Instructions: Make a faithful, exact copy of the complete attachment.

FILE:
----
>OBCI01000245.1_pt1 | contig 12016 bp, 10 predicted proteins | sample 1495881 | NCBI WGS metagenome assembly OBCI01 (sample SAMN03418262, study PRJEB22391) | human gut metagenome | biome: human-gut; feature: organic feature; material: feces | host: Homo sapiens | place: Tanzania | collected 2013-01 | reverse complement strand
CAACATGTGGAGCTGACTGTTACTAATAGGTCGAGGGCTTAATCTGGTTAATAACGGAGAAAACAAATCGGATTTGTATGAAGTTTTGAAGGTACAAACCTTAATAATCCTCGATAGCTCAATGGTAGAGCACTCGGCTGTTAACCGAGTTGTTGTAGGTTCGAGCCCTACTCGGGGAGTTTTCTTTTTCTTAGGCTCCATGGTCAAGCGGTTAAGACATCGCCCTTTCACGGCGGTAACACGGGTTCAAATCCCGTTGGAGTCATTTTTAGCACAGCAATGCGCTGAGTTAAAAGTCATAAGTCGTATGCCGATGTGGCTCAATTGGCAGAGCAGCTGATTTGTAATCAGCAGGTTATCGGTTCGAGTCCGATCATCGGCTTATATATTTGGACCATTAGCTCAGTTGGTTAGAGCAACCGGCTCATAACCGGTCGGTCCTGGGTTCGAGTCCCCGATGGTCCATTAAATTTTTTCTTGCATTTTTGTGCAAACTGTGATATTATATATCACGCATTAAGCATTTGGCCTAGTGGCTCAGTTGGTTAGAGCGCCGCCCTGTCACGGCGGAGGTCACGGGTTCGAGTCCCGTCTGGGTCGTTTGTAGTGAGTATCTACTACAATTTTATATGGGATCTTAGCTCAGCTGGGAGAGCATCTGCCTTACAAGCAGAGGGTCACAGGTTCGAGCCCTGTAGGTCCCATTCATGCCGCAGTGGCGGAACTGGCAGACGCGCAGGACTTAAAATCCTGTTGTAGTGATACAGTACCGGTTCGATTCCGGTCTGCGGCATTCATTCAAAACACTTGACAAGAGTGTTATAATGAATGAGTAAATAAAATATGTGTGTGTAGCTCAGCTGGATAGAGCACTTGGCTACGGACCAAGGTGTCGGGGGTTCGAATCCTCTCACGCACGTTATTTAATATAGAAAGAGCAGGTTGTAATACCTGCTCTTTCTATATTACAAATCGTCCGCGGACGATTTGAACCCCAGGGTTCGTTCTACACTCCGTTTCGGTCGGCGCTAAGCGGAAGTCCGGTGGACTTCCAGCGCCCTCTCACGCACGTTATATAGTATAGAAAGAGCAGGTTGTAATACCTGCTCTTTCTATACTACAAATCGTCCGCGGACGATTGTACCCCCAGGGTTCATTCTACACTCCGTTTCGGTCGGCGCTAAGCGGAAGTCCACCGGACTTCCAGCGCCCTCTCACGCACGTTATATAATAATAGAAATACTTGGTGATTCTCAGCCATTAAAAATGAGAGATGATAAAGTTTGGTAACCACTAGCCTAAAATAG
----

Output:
>OBCI01000245.1_pt1 | contig 12016 bp, 10 predicted proteins | sample 1495881 | NCBI WGS metagenome assembly OBCI01 (sample SAMN03418262, study PRJEB22391) | human gut metagenome | biome: human-gut; feature: organic feature; material: feces | host: Homo sapiens | place: Tanzania | collected 2013-01 | reverse complement strand
CAACATGTGGAGCTGACTGTTACTAATAGGTCGAGGGCTTAATCTGGTTAATAACGGAGAAAACAAATCGGATTTGTATGAAGTTTTGAAGGTACAAACCTTAATAATCCTCGATAGCTCAATGGTAGAGCACTCGGCTGTTAACCGAGTTGTTGTAGGTTCGAGCCCTACTCGGGGAGTTTTCTTTTTCTTAGGCTCCATGGTCAAGCGGTTAAGACATCGCCCTTTCACGGCGGTAACACGGGTTCAAATCCCGTTGGAGTCATTTTTAGCACAGCAATGCGCTGAGTTAAAAGTCATAAGTCGTATGCCGATGTGGCTCAATTGGCAGAGCAGCTGATTTGTAATCAGCAGGTTATCGGTTCGAGTCCGATCATCGGCTTATATATTTGGACCATTAGCTCAGTTGGTTAGAGCAACCGGCTCATAACCGGTCGGTCCTGGGTTCGAGTCCCCGATGGTCCATTAAATTTTTTCTTGCATTTTTGTGCAAACTGTGATATTATATATCACGCATTAAGCATTTGGCCTAGTGGCTCAGTTGGTTAGAGCGCCGCCCTGTCACGGCGGAGGTCACGGGTTCGAGTCCCGTCTGGGTCGTTTGTAGTGAGTATCTACTACAATTTTATATGGGATCTTAGCTCAGCTGGGAGAGCATCTGCCTTACAAGCAGAGGGTCACAGGTTCGAGCCCTGTAGGTCCCATTCATGCCGCAGTGGCGGAACTGGCAGACGCGCAGGACTTAAAATCCTGTTGTAGTGATACAGTACCGGTTCGATTCCGGTCTGCGGCATTCATTCAAAACACTTGACAAGAGTGTTATAATGAATGAGTAAATAAAATATGTGTGTGTAGCTCAGCTGGATAGAGCACTTGGCTACGGACCAAGGTGTCGGGGGTTCGAATCCTCTCACGCACGTTATTTAATATAGAAAGAGCAGGTTGTAATACCTGCTCTTTCTATATTACAAATCGTCCGCGGACGATTTGAACCCCAGGGTTCGTTCTACACTCCGTTTCGGTCGGCGCTAAGCGGAAGTCCGGTGGACTTCCAGCGCCCTCTCACGCACGTTATATAGTATAGAAAGAGCAGGTTGTAATACCTGCTCTTTCTATACTACAAATCGTCCGCGGACGATTGTACCCCCAGGGTTCATTCTACACTCCGTTTCGGTCGGCGCTAAGCGGAAGTCCACCGGACTTCCAGCGCCCTCTCACGCACGTTATATAATAATAGAAATACTTGGTGATTCTCAGCCATTAAAAATGAGAGATGATAAAGTTTGGTAACCACTAGCCTAAAATAG